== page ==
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Google Chrome Browser to Phase Out Third-Party Web-Tracking Cookies Within 2 Years

The use of cookies to track where people go, what they do, and what they buy online has raised concerns about privacy violations.

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Google Chrome Browser to Phase Out Third-Party Web-Tracking Cookies Within 2 Years

Cookies have been defended as integral to supporting free online services that rely on ad revenue

Highlights
  • Google's "Sandbox" program will keep people from being tracked by cookies
  • It will still offer advertisers the ability to deliver targeted messages
  • Google has plans to implement its initiative within the next two years

Google on Tuesday said is making progress in its quest to vanquish third-party "cookies" on its popular browser used to track people's online activities, a focus of many privacy activists.

The online giant said its "Sandbox" program would still allow advertisers the ability to deliver targeted messages, while also sparing people from being tracked by snippets of code called "cookies" when they use its Chrome web browser.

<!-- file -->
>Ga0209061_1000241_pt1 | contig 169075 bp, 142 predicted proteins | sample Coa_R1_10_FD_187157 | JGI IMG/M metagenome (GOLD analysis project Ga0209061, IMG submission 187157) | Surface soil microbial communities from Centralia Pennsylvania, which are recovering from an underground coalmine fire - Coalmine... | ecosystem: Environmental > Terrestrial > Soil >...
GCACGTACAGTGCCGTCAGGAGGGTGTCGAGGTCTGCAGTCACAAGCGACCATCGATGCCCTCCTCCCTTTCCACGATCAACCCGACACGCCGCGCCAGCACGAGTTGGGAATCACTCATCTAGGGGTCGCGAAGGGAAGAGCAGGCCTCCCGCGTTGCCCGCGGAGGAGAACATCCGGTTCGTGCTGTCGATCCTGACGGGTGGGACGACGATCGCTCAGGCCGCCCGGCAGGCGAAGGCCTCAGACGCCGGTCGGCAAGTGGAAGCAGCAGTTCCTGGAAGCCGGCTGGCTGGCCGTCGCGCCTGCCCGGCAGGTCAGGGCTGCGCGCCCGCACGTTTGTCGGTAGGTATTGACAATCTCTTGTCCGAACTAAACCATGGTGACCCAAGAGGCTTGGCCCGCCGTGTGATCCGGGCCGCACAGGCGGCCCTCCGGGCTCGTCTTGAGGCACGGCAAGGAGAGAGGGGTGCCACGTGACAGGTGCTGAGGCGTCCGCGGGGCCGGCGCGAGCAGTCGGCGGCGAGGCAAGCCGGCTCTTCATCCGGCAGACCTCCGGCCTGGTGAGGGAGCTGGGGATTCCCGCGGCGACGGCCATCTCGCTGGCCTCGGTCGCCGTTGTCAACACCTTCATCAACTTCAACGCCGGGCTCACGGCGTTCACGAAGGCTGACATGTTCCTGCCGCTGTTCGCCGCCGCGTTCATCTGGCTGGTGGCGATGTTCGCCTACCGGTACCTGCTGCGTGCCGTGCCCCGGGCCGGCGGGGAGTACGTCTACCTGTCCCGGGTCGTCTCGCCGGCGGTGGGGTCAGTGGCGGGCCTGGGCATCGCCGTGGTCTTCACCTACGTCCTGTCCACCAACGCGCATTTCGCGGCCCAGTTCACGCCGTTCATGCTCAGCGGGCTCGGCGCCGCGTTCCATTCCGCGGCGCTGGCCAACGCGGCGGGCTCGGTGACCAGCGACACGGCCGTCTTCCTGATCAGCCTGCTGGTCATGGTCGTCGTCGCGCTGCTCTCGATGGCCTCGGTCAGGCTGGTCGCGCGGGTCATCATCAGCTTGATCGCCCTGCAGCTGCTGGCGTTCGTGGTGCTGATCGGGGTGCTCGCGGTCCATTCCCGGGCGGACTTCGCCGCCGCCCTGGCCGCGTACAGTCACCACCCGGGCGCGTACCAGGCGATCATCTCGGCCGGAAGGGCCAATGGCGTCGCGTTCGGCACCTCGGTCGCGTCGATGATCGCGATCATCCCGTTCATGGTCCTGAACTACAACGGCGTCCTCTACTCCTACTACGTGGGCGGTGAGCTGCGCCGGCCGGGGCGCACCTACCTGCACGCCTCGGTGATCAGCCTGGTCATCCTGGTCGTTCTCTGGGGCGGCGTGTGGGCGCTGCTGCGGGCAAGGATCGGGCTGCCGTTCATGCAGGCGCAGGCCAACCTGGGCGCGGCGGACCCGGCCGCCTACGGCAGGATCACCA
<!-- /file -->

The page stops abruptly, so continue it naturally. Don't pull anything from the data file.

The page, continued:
"We are confident that with continued iteration and feedback, privacy-preserving and open-standard mechanisms like the Privacy Sandbox can sustain a healthy, ad-supported web in a way that will render third-party cookies obsolete," Chrome director of engineering Justin Schuh said in a post.

"Our intention is to do this within two years."

The use of cookies to track where people go, what they do, and what they buy online has raised concerns about privacy violations but has also been defended as integral to supporting free online services that survive on advertising revenue.

"Our goal for this open source initiative is to make the web more private and secure for users, while also supporting publishers," Schuh said.

Schuh offered no specifics on what Google would use to replace cookies but said "we are working actively across the ecosystem so that browsers, publishers, developers, and advertisers have the opportunity to experiment with these new mechanisms."

Google said simply blocking cookies was not a good solution because it has encouraged the use of "fingerprinting" techniques to track people which some say are more insidious than cookies.

But it remained unclear if eliminating third-party cookies may give the California-based company more control of online advertising, which it dominates along with Facebook.

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Further reading: Google, Chrome
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